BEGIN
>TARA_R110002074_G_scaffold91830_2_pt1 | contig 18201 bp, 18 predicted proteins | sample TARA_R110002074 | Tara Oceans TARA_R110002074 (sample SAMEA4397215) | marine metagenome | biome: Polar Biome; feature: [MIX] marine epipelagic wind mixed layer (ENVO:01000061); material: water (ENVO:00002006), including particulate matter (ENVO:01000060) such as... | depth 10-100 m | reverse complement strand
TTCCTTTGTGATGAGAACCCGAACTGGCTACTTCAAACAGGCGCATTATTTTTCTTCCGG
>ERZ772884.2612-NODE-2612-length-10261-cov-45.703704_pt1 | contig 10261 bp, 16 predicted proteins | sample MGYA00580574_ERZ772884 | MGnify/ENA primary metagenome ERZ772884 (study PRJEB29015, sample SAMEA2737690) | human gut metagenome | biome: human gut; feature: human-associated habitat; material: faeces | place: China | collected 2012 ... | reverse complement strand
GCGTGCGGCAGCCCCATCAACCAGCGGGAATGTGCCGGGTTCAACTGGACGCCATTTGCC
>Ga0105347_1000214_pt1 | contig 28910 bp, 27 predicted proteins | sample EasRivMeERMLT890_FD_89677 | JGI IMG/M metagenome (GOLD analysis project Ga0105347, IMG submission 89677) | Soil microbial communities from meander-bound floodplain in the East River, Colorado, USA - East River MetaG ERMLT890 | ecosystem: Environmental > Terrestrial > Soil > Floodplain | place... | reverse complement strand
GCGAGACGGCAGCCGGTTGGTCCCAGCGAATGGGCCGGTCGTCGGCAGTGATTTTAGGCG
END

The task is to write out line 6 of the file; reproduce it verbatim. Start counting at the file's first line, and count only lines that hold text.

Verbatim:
GCGAGACGGCAGCCGGTTGGTCCCAGCGAATGGGCCGGTCGTCGGCAGTGATTTTAGGCG